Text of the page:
Kanabec County Times: The Opposite of Cold
If you are looking for a way to not only survive, but to thrive during this cold winter weather, try taking a sauna (properly pronounced sow’- na, NOT saw’na). As Michael Nordskog described it in his book, “The Opposite of Cold – Northwoods Finnish Sauna Tradition,” “The result of taking a sauna is the feeling of buoyancy, limberness, and cleanliness that leads to excellent sleep and a fresh start at shouldering the world’s burdens.”
I grew up in the Finnish triangle of Minnesota (between Sebeka, Menahga and New York Mills) where almost every Finnish-American home and farm had an indoor or outdoor sauna. Saturday and sometimes Wednesday nights were sauna nights.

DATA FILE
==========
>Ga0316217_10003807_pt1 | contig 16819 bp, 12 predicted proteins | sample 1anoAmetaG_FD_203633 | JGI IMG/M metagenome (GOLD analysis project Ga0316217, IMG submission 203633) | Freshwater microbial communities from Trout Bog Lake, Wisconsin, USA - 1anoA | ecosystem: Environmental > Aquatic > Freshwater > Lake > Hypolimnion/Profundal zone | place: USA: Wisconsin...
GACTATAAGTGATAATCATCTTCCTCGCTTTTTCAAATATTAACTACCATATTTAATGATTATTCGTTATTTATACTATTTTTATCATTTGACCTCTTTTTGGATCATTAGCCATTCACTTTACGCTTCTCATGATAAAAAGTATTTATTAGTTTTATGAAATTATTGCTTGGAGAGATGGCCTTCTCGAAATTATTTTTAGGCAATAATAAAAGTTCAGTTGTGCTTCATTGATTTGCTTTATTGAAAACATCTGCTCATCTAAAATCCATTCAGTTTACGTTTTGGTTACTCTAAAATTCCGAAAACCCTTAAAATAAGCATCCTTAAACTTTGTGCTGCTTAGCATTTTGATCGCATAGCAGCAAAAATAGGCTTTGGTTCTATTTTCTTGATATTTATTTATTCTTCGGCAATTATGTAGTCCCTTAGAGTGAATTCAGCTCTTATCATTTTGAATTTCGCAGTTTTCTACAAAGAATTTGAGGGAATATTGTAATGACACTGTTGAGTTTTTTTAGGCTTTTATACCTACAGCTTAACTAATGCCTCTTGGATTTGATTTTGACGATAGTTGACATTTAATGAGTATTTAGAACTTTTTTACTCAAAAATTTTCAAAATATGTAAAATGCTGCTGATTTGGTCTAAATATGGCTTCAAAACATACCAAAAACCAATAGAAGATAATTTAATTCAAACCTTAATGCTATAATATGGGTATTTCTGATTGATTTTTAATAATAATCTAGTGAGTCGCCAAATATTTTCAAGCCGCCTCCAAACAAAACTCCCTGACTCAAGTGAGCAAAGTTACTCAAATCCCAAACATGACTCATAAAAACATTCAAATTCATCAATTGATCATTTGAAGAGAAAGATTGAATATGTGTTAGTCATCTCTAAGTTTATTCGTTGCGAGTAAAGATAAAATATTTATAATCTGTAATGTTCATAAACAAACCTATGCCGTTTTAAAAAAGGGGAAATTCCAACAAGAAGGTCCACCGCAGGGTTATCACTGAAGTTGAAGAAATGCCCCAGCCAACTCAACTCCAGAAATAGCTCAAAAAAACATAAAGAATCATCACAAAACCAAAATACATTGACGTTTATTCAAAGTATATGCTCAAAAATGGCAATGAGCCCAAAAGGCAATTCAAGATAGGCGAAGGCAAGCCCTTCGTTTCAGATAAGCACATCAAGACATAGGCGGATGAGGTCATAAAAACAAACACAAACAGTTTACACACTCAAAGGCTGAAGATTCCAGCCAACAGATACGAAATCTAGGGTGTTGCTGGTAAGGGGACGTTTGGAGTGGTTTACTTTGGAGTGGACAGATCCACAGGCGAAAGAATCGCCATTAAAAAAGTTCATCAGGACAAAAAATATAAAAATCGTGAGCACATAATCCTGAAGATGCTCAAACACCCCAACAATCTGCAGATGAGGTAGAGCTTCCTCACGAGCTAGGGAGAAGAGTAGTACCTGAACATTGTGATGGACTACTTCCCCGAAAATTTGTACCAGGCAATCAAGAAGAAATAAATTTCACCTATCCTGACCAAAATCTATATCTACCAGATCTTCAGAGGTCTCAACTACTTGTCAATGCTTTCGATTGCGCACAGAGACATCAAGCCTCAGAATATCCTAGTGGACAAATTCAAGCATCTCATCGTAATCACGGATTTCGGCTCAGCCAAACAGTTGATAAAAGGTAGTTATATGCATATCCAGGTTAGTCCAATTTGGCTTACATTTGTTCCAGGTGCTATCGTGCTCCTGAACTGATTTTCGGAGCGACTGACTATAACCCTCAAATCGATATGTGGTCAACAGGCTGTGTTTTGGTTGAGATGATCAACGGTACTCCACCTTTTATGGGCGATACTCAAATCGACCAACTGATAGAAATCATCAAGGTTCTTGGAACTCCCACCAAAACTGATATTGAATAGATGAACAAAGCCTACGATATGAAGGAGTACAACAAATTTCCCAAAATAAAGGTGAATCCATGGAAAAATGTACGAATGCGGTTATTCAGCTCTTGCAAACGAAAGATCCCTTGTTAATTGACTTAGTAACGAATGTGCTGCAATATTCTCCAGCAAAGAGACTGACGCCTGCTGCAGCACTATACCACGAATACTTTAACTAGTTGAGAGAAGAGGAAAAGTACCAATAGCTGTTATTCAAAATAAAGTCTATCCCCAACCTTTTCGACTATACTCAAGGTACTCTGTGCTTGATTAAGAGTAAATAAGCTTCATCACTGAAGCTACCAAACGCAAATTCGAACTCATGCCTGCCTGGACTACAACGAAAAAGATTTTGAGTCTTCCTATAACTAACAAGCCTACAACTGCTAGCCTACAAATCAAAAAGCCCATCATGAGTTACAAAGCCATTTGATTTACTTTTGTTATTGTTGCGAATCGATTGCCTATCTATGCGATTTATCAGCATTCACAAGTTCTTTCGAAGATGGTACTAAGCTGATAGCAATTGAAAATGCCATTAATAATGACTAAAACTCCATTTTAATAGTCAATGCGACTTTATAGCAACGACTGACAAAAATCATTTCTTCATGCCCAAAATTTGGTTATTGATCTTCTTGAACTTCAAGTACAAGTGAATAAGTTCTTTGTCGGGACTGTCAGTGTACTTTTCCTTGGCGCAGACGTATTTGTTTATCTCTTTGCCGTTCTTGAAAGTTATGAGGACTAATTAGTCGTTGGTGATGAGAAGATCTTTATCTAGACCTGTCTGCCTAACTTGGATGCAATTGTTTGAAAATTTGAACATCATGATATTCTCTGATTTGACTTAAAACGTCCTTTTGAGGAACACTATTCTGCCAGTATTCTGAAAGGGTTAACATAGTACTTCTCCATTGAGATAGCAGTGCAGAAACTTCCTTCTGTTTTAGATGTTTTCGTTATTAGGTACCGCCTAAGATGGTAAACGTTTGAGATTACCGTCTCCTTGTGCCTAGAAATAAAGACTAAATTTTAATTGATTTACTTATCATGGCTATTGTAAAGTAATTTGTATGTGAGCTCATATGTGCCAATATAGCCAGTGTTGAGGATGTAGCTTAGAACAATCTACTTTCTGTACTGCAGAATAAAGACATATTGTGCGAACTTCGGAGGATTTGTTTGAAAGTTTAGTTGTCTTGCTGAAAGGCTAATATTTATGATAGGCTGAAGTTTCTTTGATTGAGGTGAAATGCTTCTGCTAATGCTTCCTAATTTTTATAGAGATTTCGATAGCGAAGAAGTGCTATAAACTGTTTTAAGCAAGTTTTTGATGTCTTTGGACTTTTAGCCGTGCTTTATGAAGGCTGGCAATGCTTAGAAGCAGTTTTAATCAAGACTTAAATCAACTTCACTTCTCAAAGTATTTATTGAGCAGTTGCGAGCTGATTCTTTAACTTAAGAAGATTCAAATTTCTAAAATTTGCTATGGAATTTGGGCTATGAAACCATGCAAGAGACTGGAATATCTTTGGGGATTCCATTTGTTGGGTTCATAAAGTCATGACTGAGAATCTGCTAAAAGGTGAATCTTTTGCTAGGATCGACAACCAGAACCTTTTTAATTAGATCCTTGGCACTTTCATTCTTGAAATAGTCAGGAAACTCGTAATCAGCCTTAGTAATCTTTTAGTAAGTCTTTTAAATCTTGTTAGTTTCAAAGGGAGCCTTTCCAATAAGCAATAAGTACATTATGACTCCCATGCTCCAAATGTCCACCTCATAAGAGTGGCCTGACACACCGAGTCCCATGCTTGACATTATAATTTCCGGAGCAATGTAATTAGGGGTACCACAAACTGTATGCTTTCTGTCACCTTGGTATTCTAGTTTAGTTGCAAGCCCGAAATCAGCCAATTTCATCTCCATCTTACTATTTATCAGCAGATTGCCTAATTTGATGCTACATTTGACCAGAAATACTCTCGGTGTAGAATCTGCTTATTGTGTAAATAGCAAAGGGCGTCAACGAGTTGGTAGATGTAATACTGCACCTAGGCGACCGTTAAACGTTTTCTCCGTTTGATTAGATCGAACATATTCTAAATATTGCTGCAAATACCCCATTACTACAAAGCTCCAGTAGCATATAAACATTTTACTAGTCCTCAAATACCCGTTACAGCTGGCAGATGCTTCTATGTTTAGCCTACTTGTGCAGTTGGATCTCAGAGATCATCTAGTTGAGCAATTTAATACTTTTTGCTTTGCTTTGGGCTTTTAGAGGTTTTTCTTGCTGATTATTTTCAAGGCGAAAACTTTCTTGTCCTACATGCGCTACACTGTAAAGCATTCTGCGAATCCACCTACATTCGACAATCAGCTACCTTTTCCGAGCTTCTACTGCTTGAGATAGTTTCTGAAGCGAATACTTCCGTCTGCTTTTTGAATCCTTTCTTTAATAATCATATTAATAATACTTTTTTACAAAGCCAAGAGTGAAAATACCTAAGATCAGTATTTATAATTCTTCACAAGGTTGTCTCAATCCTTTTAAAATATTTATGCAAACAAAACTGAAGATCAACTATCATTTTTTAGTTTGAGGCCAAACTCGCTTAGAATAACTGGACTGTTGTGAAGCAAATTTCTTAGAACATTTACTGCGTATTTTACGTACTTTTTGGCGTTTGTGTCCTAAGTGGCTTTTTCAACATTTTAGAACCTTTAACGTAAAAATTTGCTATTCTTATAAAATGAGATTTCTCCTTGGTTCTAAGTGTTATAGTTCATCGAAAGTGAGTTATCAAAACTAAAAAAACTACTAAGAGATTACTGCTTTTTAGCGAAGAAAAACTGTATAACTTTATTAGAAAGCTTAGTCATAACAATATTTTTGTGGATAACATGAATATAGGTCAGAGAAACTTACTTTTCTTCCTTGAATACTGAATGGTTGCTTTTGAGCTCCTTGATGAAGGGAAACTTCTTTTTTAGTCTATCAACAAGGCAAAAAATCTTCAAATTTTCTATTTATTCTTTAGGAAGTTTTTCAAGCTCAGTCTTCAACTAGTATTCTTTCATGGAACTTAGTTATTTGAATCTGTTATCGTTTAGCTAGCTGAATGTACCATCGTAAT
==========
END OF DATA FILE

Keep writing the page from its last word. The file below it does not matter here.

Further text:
We had a sauna with a wood stove in our basement on the farm. However, the sauna night was not only cultural and bathing, but also a social tradition. We often visited my uncle and aunt for a Saturday night sauna, coffee and pulla (Finnish cardamom bread) and to watch boxing on the first black and white TV in the neighborhood.